DECATUR, Mich. (AP) — A judge has rejected a sentencing deal that carried a five-year cap for fraud committed by a farmer in southwestern Michigan.
As a result, Mike Stamp has withdrawn his guilty plea, and a fall trial has been scheduled in U.S. District Court, MLive.com reported.
“Extensive fraud was committed and multiple steps were taken to recruit others into a fraud scheme that resulted in a loss of $20 million to the banks and federal government that were involved,” U.S. District Judge Paul Maloney said on Jan. 22.
“The totality and seriousness of this crime is not accurately reflected in such a penalty and I do not believe would adequately deter Mr. Stamp or others from doing something like this in the future, nor is it reflective of respect for the law,” Maloney said.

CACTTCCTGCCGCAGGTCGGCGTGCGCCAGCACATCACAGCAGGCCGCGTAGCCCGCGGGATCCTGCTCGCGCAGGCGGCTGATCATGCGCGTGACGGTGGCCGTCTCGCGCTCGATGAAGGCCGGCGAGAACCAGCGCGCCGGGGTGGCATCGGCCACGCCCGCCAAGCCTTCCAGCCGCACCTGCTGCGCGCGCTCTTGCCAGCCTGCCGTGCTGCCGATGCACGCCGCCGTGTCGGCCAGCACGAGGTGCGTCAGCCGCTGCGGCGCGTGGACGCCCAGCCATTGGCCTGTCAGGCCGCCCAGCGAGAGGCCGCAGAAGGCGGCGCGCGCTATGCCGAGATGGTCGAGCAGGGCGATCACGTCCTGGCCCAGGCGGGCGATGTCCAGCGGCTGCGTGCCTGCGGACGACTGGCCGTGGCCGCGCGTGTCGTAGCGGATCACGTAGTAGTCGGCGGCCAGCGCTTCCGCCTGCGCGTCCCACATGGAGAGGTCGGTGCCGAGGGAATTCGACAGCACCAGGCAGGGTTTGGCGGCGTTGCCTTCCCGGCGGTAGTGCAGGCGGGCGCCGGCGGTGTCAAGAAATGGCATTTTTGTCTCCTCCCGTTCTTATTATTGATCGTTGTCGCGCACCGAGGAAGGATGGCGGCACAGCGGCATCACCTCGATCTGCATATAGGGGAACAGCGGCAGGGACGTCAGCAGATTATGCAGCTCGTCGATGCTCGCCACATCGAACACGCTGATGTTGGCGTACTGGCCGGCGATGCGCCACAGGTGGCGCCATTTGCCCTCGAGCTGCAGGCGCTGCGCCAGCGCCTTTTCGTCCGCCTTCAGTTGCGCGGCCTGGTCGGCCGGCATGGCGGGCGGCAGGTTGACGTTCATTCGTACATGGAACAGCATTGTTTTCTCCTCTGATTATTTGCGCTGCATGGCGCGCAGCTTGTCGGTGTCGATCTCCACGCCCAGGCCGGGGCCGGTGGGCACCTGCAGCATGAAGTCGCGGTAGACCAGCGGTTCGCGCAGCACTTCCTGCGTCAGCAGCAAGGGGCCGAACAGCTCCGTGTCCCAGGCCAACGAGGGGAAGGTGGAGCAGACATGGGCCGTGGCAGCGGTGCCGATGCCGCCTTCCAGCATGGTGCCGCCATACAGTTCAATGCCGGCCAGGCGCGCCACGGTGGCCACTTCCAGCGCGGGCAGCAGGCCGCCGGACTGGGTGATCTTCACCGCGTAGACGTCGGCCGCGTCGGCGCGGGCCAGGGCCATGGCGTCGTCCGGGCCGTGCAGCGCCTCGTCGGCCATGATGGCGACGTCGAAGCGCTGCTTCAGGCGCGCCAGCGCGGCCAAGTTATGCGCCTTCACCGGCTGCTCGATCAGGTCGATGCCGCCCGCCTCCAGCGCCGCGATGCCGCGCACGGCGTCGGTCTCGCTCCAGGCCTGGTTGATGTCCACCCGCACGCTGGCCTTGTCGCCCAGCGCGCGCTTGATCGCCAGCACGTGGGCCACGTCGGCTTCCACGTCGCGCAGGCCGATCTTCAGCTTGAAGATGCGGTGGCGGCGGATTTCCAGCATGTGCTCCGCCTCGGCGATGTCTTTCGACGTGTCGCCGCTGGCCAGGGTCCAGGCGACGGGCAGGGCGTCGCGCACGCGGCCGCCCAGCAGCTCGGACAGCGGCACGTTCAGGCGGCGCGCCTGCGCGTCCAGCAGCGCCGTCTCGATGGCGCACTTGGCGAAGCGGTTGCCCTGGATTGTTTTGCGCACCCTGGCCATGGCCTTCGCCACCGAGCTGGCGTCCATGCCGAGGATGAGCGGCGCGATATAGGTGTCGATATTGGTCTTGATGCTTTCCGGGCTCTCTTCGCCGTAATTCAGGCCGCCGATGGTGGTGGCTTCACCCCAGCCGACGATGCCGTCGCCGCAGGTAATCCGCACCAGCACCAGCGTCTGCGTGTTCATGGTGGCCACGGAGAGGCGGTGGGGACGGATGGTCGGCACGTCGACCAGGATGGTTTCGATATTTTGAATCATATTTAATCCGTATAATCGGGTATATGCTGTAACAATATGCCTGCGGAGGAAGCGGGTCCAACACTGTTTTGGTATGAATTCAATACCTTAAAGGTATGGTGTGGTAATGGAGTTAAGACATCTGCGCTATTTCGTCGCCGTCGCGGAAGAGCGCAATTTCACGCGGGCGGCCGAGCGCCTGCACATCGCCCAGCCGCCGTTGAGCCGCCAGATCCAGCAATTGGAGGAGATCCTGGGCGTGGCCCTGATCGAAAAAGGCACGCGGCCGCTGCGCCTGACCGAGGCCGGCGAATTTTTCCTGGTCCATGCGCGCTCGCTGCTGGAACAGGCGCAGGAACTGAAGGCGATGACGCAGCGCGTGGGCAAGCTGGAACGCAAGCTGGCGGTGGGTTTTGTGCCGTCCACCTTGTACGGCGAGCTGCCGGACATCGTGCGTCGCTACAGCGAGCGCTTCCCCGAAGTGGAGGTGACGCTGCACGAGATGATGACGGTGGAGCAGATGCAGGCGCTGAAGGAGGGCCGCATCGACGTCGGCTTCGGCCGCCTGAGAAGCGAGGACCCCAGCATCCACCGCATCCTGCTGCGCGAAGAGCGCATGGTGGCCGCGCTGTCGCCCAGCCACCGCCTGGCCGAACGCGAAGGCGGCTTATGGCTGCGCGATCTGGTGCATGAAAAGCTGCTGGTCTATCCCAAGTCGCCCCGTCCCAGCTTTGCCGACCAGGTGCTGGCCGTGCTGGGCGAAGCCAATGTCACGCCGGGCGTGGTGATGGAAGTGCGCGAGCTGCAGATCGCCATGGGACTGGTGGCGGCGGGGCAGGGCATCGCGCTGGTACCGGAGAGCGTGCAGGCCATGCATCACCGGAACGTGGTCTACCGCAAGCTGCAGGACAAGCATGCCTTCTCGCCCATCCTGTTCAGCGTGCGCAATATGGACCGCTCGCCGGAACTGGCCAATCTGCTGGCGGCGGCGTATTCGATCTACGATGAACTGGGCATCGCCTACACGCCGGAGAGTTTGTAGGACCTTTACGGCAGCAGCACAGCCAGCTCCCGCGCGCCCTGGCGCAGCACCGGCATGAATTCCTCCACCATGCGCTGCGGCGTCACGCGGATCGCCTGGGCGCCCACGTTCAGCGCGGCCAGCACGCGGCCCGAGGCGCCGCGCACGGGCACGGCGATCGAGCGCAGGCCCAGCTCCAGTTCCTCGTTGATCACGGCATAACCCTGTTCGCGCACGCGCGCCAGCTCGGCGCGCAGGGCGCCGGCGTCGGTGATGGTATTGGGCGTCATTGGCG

Stamp had pleaded guilty to conspiracy in a scheme to defraud a government crop insurance program and lenders in Van Buren County.
“Where once the agri-business hailed him as wunderkind, he now serves as a general laborer on a pig farm,” defense attorney Scott Graham said in a Jan. 15 court filing.
Stamp’s wife, Melissa Stamp, pleaded guilty to knowing about the fraud but not reporting it.